I recently had the privilege of joining a friend for lunch. We were joking while eating and catching up on all that had transpired since our last lunch together several weeks prior. We happened to talk a bit about a book that I had the privilege of writing a chapter in and I laughingly told him that he really needed to buy a copy! We both laughed and he said that he had thought about buying one, but he hesitated after hearing me describe the book to him entitled, Your Call To Work & Mission.
When I was talking to him about the book at church, he informed me that I said it was written especially for "lay persons" and he did not know what that meant. His statement shocked me, but I managed to share with him my sincere appreciation that he told me. I never even thought about someone not knowing what a layperson looked like! I told my friend that a layperson in the church was someone who normally sat in the seat each Sunday and enjoyed the message preached by the pastor. Laypeople are often those people who volunteer in a church congregation but are not trained clergy nor do they "hold credentials" or legal papers validating them as a minister to a denomination or other religious organization.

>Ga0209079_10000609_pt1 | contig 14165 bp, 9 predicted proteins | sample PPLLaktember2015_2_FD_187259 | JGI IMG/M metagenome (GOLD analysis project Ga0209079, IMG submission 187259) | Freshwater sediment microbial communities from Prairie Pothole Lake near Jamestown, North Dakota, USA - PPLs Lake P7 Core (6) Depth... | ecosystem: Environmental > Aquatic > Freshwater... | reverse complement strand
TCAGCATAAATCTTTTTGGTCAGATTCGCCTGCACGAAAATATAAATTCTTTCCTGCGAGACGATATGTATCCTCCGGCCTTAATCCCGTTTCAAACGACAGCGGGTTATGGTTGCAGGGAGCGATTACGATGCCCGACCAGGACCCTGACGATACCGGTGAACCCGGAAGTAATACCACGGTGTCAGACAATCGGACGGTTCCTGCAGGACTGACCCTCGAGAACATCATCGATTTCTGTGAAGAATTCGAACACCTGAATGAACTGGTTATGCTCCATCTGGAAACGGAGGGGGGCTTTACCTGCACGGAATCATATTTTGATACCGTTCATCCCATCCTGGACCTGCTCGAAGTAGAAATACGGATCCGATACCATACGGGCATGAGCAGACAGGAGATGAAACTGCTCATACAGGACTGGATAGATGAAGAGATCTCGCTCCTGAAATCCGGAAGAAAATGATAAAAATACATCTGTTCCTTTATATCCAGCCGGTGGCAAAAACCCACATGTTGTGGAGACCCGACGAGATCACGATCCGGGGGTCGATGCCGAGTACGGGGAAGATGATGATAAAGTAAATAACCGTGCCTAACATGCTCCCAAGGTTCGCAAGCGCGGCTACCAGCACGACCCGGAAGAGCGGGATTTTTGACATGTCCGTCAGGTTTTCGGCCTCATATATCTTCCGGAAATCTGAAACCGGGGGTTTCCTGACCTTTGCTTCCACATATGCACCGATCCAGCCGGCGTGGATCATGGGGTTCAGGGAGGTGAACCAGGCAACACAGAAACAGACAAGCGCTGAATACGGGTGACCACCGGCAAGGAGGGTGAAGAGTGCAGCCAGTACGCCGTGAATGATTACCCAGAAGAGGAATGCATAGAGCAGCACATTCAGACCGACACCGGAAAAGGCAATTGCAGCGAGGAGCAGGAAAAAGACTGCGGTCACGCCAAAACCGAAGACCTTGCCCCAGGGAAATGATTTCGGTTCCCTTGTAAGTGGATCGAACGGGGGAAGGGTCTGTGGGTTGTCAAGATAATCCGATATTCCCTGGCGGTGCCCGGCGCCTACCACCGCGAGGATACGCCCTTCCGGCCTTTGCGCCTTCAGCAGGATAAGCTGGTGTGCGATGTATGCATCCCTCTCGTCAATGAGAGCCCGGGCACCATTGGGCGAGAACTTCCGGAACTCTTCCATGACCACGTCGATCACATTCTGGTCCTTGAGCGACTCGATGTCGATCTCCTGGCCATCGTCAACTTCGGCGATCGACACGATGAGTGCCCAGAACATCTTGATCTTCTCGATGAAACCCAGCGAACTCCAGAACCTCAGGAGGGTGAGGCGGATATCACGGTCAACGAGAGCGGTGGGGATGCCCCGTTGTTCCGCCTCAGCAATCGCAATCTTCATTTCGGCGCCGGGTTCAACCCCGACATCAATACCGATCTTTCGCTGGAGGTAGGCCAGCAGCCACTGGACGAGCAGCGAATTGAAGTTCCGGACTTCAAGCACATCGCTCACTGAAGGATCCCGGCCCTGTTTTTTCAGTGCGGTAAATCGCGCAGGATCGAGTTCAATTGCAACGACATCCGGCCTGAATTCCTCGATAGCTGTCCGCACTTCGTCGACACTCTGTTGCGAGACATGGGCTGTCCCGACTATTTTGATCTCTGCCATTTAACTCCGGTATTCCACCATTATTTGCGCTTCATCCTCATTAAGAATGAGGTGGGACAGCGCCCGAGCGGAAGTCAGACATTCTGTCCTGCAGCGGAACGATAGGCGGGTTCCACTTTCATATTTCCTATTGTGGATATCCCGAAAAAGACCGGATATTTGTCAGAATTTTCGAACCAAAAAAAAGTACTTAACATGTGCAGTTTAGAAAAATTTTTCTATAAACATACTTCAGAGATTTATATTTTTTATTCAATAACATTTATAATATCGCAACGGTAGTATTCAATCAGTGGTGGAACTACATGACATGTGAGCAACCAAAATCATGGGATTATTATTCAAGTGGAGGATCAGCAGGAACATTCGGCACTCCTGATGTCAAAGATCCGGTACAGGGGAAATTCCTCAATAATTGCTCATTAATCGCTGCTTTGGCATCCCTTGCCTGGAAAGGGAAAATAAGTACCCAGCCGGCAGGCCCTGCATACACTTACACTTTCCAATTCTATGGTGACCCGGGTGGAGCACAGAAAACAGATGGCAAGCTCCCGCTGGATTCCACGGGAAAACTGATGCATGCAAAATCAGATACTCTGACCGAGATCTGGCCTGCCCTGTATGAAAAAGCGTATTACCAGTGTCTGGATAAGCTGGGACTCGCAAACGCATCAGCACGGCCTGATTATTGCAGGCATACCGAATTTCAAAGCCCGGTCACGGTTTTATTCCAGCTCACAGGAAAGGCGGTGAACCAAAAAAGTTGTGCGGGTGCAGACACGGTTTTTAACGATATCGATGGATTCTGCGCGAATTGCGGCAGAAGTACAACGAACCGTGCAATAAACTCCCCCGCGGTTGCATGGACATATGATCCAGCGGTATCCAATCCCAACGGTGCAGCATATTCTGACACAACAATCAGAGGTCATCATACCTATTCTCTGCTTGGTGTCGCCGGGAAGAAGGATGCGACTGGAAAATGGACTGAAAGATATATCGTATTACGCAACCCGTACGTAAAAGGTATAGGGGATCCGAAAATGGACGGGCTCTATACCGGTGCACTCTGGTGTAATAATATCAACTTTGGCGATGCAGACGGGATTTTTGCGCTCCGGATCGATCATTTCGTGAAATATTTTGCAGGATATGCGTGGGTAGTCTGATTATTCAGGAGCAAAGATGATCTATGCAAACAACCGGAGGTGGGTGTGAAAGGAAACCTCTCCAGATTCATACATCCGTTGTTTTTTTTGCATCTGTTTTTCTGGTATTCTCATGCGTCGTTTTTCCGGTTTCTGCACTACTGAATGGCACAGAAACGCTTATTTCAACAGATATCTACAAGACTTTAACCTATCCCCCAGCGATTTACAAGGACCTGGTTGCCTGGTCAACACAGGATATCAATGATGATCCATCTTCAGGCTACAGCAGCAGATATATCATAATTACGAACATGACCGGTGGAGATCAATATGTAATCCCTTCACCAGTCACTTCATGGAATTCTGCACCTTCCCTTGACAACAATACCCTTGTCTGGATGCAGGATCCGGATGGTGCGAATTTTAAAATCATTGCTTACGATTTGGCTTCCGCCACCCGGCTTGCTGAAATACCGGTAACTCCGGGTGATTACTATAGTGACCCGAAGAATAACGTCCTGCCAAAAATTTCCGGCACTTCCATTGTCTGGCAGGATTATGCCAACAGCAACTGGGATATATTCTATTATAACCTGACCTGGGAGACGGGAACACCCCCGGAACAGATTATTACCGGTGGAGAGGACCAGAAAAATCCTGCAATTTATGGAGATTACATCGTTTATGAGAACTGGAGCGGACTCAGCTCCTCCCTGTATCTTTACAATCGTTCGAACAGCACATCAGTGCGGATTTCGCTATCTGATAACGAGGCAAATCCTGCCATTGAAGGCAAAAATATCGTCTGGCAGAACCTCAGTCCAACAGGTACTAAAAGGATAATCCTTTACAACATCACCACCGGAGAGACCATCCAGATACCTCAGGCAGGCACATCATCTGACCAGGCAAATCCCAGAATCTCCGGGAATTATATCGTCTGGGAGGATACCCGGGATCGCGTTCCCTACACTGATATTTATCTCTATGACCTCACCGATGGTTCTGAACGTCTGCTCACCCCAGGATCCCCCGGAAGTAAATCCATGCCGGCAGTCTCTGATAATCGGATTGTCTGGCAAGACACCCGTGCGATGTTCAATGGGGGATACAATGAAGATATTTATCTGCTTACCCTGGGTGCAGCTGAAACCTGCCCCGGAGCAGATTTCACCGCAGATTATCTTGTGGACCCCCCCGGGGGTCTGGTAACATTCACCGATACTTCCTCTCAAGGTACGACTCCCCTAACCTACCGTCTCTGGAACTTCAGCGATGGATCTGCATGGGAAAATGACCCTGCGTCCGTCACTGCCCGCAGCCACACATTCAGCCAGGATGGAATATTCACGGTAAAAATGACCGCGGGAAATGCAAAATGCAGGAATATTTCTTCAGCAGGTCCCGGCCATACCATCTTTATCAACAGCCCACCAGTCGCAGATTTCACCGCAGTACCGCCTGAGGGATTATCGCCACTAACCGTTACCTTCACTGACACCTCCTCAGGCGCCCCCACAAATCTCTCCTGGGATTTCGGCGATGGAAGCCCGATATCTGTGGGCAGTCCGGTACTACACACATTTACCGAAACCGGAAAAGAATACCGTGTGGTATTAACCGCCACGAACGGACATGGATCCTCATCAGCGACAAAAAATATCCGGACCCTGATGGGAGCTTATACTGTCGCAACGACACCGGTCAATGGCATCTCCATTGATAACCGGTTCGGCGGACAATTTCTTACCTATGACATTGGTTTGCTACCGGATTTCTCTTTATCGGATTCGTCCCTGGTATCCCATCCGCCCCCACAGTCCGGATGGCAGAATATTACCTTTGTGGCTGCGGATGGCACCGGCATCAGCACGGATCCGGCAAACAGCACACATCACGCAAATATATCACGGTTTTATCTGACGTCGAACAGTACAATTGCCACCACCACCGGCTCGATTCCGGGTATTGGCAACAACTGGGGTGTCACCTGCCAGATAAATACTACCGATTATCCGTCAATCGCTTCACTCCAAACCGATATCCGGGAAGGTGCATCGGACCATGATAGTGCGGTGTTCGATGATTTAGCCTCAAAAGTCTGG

You might wonder, "Well, what's so important about that?" In talking about the gift of tongues in 1 Corinthians 14 the apostle Paul makes a relevant point in verse 19 for us here: (KJV) "Yet in the church I had rather speak five words with my understanding, that by my voice I might teach others also, than ten thousand words in an unknown tongue." Paul highlights the importance of ensuring every person understands what is taught or spoken.
I shared this small instance of misunderstanding, because we must realize that not only are the people outside the church confused by "Christian-eze" language, but also people sitting next to us in church. Don't take it for granted that everyone enjoys the same language level that you do. As we share the Gospel, we should ask God to help us see whether body language or other mannerisms may reveal some confusion by those we seek to help. If people outside-and inside-the church don't understand the words we use in sharing the gospel, it's almost as though we did not share it at all.
TAKE A SEC: Do you have an interesting outreach idea or evangelism question? Stop by http://evangelismgroup.wordpress.com and leave a comment about something that has worked well for your community! Questions or issues you're wrestling with are welcome as well!